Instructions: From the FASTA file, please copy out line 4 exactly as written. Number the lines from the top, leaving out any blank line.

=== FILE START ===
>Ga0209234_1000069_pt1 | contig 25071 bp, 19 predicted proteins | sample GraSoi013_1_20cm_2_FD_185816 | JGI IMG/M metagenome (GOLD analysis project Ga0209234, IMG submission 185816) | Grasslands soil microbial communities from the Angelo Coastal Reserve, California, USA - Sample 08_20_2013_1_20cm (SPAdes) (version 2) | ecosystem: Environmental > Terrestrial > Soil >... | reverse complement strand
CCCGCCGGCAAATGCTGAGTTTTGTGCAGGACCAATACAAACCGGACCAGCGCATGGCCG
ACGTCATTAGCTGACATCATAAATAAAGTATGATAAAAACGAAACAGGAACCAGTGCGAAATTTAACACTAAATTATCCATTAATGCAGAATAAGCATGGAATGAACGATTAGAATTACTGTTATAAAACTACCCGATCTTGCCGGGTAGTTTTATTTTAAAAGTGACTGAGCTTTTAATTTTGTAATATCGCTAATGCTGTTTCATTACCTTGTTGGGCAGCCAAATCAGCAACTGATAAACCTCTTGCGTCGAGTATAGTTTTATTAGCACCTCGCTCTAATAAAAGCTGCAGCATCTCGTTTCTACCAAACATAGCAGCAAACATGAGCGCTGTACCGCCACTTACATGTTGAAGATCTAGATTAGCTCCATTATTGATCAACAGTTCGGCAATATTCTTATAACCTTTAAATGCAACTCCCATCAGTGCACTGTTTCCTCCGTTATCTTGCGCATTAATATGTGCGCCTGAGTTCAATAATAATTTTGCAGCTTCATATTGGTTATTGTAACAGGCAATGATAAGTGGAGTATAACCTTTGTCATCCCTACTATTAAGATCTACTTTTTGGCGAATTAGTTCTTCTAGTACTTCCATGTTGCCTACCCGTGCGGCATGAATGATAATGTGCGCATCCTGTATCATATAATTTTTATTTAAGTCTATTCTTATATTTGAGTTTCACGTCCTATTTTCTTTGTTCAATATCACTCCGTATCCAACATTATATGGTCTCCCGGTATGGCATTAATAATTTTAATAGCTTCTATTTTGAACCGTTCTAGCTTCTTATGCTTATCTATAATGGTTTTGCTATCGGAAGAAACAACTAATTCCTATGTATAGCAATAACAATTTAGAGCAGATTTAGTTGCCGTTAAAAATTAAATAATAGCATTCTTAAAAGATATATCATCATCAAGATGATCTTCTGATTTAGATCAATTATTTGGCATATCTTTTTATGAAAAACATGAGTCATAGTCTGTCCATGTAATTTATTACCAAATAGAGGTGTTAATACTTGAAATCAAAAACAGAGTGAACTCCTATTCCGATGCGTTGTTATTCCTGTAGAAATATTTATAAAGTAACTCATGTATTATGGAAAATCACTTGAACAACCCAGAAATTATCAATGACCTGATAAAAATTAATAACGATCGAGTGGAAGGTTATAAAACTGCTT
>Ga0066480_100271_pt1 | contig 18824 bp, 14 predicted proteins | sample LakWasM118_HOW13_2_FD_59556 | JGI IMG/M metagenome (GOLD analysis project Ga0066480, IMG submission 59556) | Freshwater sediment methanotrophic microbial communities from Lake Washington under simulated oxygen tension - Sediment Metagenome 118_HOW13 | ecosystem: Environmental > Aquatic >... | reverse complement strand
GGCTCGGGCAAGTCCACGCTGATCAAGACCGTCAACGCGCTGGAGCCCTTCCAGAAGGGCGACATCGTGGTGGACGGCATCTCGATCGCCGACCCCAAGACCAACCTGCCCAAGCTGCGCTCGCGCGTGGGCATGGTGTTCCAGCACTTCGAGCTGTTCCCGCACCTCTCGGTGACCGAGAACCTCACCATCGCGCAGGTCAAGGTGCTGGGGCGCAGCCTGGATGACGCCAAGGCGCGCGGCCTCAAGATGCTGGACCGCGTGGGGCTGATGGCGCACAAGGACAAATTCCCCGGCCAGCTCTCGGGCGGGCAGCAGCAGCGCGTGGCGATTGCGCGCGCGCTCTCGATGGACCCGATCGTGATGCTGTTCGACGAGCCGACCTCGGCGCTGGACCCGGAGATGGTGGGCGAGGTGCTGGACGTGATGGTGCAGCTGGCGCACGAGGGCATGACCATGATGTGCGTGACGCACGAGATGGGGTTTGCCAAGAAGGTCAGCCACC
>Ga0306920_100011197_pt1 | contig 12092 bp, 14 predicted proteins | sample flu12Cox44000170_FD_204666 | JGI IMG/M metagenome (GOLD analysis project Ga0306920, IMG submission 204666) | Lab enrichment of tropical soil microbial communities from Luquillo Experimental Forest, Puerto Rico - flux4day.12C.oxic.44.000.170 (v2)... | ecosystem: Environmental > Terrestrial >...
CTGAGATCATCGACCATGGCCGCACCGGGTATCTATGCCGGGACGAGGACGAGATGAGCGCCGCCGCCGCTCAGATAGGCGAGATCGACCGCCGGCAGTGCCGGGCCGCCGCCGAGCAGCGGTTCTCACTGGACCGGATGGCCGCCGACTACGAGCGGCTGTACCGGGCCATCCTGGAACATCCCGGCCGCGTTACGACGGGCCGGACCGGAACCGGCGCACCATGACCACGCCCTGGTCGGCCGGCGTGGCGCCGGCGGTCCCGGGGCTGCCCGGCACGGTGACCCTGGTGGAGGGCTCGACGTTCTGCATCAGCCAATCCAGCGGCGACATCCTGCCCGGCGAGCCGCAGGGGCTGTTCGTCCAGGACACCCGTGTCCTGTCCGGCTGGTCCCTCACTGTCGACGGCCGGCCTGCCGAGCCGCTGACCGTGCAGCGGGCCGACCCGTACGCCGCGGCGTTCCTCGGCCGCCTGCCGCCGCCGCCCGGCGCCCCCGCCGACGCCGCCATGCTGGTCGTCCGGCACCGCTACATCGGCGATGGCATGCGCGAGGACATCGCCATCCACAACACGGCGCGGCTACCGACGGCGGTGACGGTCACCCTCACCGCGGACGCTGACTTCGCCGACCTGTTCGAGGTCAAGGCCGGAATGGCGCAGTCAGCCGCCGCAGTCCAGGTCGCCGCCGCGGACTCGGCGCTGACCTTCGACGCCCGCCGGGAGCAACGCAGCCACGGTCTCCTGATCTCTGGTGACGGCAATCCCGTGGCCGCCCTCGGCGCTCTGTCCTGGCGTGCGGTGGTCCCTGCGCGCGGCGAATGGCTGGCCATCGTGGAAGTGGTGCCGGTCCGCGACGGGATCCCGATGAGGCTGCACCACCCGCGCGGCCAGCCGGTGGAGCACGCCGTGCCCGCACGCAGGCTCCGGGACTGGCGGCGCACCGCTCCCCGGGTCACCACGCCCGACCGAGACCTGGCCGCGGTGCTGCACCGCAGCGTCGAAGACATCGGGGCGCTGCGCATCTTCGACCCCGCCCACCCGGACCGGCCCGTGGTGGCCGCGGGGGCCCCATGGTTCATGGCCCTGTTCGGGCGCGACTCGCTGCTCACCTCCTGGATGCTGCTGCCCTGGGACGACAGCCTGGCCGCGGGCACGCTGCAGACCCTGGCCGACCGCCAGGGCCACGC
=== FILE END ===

>Ga0066480_100271_pt1 | contig 18824 bp, 14 predicted proteins | sample LakWasM118_HOW13_2_FD_59556 | JGI IMG/M metagenome (GOLD analysis project Ga0066480, IMG submission 59556) | Freshwater sediment methanotrophic microbial communities from Lake Washington under simulated oxygen tension - Sediment Metagenome 118_HOW13 | ecosystem: Environmental > Aquatic >... | reverse complement strand